Imagine then if all of this is rendered into an image, a collage not made of other images but one constructed from feelings. Think of the portrait as a jigsaw puzzle but instead of pieces of the puzzle, one is given varying feelings to make a portrait. In Winnie’s case, what kind of precision and contemplation is required to create the collage? Where does one place the view of her by the men in the ANC? What of the feelings of the citizen and those of young black women whom she has helped reconcile their femininity and revolt?
What would form the edges of the portrait, what shadows would hold the middle and what colour hues would form her face? How noticeable would the degree of distortion be if we added the view that she was a strong fearless leader? And to ask the same question, if we add the view that she was unfaithful in her marriage to Nelson Mandela?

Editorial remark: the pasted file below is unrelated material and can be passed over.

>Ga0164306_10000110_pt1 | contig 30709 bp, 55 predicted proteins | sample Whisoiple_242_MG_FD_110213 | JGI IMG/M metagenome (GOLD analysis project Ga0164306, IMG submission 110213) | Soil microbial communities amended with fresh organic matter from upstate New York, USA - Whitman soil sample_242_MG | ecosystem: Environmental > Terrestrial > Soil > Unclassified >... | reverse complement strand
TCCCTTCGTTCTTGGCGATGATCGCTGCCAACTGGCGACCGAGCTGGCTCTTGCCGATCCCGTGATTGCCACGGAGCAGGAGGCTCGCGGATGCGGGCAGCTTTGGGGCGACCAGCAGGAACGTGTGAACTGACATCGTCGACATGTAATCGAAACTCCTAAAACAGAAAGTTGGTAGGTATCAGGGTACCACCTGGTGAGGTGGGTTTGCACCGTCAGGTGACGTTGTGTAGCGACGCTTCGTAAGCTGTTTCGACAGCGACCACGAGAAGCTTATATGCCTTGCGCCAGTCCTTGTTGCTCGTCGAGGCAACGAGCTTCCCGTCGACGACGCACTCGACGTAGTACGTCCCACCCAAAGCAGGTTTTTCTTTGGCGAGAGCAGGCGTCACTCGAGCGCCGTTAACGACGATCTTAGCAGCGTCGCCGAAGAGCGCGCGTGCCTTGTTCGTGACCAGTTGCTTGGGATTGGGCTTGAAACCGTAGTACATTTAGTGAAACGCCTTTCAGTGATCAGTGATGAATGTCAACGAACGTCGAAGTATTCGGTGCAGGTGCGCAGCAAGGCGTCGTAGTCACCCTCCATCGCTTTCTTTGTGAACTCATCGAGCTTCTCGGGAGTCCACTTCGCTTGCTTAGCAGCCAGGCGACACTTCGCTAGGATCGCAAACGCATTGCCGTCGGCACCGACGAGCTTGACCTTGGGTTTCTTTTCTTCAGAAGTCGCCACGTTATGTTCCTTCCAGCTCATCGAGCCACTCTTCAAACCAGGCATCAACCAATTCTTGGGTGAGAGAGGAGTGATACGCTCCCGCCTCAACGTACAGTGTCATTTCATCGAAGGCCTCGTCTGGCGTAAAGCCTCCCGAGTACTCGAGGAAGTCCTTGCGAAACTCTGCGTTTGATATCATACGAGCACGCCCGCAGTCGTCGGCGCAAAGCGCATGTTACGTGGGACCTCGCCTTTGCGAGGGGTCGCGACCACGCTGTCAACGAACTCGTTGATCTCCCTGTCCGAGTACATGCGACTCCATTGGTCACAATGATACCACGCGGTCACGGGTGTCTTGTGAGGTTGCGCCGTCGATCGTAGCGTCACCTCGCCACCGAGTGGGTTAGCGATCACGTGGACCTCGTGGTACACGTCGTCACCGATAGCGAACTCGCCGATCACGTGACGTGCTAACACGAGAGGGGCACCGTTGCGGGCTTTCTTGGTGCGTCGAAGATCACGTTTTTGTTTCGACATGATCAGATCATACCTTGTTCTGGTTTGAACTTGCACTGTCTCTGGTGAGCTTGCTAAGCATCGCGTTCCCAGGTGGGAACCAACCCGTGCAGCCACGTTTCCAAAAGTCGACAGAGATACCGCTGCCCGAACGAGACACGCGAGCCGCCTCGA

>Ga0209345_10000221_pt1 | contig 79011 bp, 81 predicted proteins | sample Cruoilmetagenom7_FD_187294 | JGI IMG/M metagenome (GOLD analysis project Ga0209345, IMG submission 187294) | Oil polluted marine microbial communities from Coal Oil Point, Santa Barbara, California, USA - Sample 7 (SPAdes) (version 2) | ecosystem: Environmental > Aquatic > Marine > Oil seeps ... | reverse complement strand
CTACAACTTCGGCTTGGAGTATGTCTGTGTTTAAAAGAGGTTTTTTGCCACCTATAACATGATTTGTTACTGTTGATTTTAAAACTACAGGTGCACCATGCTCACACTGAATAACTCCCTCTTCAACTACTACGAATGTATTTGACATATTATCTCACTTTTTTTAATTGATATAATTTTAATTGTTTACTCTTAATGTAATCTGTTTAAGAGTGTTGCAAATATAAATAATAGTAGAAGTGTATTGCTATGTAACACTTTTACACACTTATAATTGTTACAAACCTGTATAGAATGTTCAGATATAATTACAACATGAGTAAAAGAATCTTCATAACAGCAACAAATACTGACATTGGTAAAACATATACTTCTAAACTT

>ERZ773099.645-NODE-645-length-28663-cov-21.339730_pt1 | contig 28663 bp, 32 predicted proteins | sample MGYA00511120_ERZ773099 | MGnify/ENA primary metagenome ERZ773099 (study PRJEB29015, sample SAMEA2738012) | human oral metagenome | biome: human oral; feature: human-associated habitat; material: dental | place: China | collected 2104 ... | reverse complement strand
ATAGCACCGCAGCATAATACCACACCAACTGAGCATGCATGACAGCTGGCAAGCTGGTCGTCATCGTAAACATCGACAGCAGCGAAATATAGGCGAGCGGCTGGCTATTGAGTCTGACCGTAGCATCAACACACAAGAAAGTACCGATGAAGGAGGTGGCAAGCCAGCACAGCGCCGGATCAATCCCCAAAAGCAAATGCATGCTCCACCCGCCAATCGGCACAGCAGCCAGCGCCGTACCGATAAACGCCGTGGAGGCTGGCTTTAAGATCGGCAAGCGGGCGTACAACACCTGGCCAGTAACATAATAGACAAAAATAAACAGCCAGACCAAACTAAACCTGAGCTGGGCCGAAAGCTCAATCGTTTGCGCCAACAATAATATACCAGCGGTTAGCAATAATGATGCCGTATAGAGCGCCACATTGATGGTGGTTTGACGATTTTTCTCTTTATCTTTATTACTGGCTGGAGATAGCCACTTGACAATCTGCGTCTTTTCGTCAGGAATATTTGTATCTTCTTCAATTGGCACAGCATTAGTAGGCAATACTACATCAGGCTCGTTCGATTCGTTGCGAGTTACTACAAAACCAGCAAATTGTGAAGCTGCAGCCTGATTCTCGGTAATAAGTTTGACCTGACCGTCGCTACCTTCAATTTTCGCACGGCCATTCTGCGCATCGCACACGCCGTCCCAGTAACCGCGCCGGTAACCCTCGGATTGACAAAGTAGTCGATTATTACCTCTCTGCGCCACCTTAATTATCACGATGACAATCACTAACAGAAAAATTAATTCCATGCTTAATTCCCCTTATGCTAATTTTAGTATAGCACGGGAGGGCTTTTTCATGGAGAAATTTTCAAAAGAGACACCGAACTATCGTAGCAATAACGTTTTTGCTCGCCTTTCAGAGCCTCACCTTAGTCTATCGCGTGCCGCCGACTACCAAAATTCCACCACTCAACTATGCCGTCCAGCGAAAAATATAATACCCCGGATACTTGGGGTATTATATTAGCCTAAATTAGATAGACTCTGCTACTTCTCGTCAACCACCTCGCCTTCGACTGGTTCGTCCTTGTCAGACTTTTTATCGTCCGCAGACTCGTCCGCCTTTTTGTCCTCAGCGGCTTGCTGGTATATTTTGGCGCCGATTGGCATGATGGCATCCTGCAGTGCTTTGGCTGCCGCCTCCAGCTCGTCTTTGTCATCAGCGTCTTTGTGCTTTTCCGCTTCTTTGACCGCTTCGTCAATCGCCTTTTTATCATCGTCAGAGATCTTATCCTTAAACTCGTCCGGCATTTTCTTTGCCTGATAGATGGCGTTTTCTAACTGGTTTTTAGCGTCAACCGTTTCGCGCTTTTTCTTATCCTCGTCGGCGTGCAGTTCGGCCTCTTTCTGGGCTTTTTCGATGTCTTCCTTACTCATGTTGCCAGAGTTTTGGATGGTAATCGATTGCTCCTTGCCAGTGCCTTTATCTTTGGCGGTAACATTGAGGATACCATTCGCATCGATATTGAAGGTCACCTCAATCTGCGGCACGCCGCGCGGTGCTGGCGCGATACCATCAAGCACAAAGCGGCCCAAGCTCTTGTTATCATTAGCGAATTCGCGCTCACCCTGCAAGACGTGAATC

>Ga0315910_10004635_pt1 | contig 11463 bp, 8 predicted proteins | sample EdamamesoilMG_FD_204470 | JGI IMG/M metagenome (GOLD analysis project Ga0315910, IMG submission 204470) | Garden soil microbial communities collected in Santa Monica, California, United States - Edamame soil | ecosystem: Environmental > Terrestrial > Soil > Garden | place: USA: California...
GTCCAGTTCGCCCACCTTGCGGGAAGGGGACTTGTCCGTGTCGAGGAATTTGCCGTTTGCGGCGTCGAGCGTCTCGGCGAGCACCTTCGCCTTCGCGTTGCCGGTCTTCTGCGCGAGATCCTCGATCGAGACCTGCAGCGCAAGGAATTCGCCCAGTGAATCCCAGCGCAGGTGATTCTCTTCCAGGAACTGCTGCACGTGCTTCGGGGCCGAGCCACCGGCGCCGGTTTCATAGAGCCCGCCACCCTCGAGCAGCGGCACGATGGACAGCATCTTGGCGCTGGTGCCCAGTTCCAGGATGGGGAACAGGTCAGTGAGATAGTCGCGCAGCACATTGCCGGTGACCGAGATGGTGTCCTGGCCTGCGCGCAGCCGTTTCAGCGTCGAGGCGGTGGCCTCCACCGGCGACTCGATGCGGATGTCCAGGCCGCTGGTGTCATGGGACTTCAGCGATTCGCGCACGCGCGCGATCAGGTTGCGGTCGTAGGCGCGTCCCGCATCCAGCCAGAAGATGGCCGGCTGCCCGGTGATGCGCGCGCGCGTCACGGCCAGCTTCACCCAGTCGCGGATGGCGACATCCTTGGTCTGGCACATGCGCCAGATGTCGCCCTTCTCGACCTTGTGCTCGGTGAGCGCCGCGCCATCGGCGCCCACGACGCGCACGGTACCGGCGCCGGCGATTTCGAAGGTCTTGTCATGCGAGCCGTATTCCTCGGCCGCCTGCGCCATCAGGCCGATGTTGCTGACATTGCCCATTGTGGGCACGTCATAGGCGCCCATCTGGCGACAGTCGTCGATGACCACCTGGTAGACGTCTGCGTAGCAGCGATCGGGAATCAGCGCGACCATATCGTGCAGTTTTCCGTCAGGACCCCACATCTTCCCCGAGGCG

A technique like this, making use of views instead of images to create a collage, is not a collage, although it helps to think of it as one if the image is explained. Though the collage technique can be traced back hundreds of years, its notable emergence is in the 20th century. It is in this era that the term was coined by George Braque and Pablo Picasso. A collage is an image created from varying objects, assembled, arranged and configured to create a new image, in which their individuality means nothing; their only purpose being in collectively creating a new, single image.
The image of Winnie that I am proposing is not new. We have seen it in the evening news, in newspapers, at the time of Nelson Mandela’s death and it has reared its head during elections. The only new thing here is the idea that if we were to imagine these views of her that we have heard, views that have either angered or delighted us, what image would we get and what photographic sensitivities would it have?
What is certain is that it would be hard to capture this portrait perfectly. It is not a stretch to conclude that Winnie would look like an enigma, some spirit whose unyielding power we have no words to describe, whose energy is too much for us to carry.